To start the fourth quarter, Brad Stevens rolled out a lineup of youngsters with Jayson Tatum flanked by Robert Williams, Javonte Green, and two rookies, Payton Pritchard and Aaron Nesmith. The Celtics were up 11 and were trying to hold down the fort until Nuggets superstar Nikola Jokic eventually re-entered the game.
Denver scored four quick points on back-to-back Isaiah Hartenstein layups to cut the lead to 7. Tatum responded with a driving layup. They were three buckets that everybody will forget by tomorrow.
On the ensuing possession, Jamal Murray had Nesmith in a two-man game with Hartenstein and Williams. Green tagged Hartenstein on the roll and tipped the ball to midcourt. And just like he was playing the entire game, Nesmith made this hustle play:
No points were put on the board, but they were certainly scored with his teammates and coaching staff.
“I think it was a momentum changer. Plays like that always get the team hyped. The team that turns it over, they kinda put their heads down and walk back on defense,” Nesmith said of his rug burner dive for the ball. “We took advantage of that. I think we scored. Payton had an and-1. That play straight into an and-1 is pretty demoralizing for the opposing team.”
It was a winning play and a Tommy point and for Nesmith who has seen very little playing time this season, it could open the door for more opportunities.
“He’s obviously becoming more comfortable with the speed of the game on the offensive end. That was probably the biggest transition for him. He’s handled that well. Credit to him. He’s just kept working. When a guy gets that opportunity, you really want to see him succeed and that’s two good games in a row.”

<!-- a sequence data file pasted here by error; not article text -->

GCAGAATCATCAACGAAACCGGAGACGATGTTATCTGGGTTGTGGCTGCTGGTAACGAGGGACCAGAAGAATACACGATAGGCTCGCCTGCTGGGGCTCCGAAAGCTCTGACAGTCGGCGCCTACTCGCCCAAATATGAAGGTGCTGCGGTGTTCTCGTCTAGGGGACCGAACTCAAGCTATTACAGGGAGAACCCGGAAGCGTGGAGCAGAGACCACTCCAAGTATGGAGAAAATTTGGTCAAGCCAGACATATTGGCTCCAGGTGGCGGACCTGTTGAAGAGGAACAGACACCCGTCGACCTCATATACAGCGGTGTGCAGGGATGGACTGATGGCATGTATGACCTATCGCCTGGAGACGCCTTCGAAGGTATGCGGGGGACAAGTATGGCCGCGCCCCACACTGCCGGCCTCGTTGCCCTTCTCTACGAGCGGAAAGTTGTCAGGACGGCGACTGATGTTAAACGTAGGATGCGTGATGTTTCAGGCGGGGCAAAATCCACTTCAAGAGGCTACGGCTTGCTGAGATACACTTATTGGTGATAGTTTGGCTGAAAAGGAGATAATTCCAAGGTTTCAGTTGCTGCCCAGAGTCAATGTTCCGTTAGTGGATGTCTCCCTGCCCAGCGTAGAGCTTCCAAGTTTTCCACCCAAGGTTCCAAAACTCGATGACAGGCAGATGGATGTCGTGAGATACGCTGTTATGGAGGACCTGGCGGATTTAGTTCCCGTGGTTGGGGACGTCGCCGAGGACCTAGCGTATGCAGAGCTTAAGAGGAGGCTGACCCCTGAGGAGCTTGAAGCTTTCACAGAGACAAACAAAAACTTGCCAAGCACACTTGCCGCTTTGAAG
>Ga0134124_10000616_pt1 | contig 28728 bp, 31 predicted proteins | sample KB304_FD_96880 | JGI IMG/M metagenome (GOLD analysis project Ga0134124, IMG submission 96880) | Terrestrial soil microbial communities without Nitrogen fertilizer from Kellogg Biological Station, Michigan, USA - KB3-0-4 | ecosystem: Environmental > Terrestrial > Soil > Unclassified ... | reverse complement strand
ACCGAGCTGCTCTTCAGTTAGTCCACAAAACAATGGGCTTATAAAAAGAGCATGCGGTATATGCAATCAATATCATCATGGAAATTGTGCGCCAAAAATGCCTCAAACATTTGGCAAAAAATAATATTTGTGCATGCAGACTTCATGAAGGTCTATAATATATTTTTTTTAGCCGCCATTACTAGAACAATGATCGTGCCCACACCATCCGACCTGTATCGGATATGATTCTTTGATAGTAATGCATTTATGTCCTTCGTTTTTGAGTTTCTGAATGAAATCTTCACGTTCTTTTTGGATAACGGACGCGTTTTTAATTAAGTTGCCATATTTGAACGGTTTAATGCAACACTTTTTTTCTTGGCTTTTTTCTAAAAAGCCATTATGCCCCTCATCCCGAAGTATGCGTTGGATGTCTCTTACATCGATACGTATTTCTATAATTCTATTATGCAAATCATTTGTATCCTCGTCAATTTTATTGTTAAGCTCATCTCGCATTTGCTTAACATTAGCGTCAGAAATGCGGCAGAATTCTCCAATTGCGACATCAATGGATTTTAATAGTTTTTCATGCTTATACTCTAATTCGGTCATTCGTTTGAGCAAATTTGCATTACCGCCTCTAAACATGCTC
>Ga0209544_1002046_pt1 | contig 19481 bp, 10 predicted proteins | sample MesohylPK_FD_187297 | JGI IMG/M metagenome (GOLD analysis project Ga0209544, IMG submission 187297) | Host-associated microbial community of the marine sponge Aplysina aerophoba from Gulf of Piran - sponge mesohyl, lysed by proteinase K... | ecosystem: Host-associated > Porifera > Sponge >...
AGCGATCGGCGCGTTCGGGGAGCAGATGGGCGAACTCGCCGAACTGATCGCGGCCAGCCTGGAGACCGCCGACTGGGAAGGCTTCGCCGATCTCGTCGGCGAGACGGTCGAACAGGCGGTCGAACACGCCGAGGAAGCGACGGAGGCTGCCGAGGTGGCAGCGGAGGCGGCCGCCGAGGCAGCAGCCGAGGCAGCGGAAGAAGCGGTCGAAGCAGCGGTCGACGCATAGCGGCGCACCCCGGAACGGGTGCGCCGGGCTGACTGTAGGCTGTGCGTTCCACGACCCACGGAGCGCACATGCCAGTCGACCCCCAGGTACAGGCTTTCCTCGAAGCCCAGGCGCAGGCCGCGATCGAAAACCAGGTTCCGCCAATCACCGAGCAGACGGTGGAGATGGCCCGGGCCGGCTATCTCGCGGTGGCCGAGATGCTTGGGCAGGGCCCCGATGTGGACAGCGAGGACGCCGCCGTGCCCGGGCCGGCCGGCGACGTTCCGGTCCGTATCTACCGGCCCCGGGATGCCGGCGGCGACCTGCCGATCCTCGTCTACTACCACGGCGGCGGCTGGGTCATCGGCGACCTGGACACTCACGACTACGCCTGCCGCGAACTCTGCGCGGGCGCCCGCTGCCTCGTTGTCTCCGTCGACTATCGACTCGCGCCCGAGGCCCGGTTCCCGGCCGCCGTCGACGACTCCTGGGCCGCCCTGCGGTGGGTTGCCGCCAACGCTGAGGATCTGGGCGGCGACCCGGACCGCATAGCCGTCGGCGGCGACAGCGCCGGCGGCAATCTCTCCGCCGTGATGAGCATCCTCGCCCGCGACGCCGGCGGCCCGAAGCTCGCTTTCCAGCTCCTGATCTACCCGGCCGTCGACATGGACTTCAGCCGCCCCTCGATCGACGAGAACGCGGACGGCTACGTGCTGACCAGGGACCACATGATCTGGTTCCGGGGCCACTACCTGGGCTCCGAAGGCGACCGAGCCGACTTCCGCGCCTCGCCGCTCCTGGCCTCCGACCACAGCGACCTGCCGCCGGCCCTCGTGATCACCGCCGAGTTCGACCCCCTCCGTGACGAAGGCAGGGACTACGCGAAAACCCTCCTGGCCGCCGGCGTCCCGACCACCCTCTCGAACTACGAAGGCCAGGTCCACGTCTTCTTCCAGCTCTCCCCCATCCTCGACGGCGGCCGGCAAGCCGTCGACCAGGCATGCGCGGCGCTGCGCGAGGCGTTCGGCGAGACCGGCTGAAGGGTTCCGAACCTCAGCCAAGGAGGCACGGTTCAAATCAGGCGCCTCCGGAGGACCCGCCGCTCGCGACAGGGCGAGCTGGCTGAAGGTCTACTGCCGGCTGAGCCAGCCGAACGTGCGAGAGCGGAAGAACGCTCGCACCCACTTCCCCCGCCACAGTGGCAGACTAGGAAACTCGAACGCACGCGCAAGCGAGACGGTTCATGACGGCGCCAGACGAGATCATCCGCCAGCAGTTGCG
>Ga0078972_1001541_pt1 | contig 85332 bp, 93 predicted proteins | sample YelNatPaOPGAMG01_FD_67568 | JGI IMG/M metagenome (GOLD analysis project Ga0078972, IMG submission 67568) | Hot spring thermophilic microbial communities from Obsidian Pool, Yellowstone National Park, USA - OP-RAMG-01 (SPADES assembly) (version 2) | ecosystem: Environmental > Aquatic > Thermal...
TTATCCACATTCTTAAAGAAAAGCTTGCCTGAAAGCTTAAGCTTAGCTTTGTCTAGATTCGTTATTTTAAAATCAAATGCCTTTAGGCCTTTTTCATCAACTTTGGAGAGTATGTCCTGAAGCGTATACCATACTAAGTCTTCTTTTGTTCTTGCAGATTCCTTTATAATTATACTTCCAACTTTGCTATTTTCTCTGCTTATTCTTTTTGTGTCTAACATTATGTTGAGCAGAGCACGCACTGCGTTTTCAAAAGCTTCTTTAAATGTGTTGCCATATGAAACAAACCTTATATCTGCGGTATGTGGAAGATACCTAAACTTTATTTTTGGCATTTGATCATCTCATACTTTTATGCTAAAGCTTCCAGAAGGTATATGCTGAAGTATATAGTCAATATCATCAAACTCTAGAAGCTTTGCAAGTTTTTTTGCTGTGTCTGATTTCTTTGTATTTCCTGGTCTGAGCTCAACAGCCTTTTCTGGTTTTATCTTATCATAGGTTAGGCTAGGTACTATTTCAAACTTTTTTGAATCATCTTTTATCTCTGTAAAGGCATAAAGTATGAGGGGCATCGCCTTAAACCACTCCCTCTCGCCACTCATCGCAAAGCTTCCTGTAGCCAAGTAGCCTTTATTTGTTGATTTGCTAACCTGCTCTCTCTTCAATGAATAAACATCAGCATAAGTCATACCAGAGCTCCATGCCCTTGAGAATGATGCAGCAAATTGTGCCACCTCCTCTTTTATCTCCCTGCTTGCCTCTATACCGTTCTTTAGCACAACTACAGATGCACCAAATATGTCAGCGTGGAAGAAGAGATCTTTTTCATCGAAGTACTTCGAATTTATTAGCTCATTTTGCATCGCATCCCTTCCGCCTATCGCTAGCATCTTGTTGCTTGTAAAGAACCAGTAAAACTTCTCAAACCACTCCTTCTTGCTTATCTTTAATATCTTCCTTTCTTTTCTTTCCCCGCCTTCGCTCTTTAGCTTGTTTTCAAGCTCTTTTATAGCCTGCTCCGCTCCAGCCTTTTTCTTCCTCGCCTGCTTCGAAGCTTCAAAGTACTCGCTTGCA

Aaron Nesmith wants to be that boost of energy the Celtics need from the bench pic.twitter.com/EqkVN7tbSg— Celtics on NBC Sports Boston (@NBCSCeltics) February 17, 2021
In D.C. and again last night against the Nuggets, Nesmith was the first player off the bench. The rookie has seen minutes very sparingly all year, but Stevens has noted all the consistent work that Nesmith has put in and that’s paid off over the last two games.
“It feels good to be able to go out there and play and participate towards winning games and trying to make winning plays,” Nesmith said. “Just trying to make the most of the opportunities that I’m given.”
Coming out of Vanderbilt, Nesmith was considered the best pure shooter in the draft, but to earn minutes under Brad Stevens, you have to be able to defend and impact the game. He hasn’t exactly been a reliable shooter (12-for-37 from behind the arc), but of late, he’s been a spark off the bench. He scored nine points (2-for-4 from 3) off the bench, but it’s plays like this that will keep him in the rotation:
“I’m just trying to do whatever the team needs me to do. In the game, sometimes, we need energy. There’s no crowd. There’s no fans. For some guys, it’s hard to get up and play with a lot of energy,” Nesmith said. “Coming off the bench, for the starters, for the rest of the team, I’m just trying to be an energy boost and an energy guy, a guy that helps other guys play harder, a guys that helps us towards winning.”
Nesmith says that he tries to be the first player at the gym in the morning, getting up as many shots as he can to stay ready. In the games, he’s hitting the floor with reckless abandon and sacrificing everything for the team.
Sounds like a Celtic already.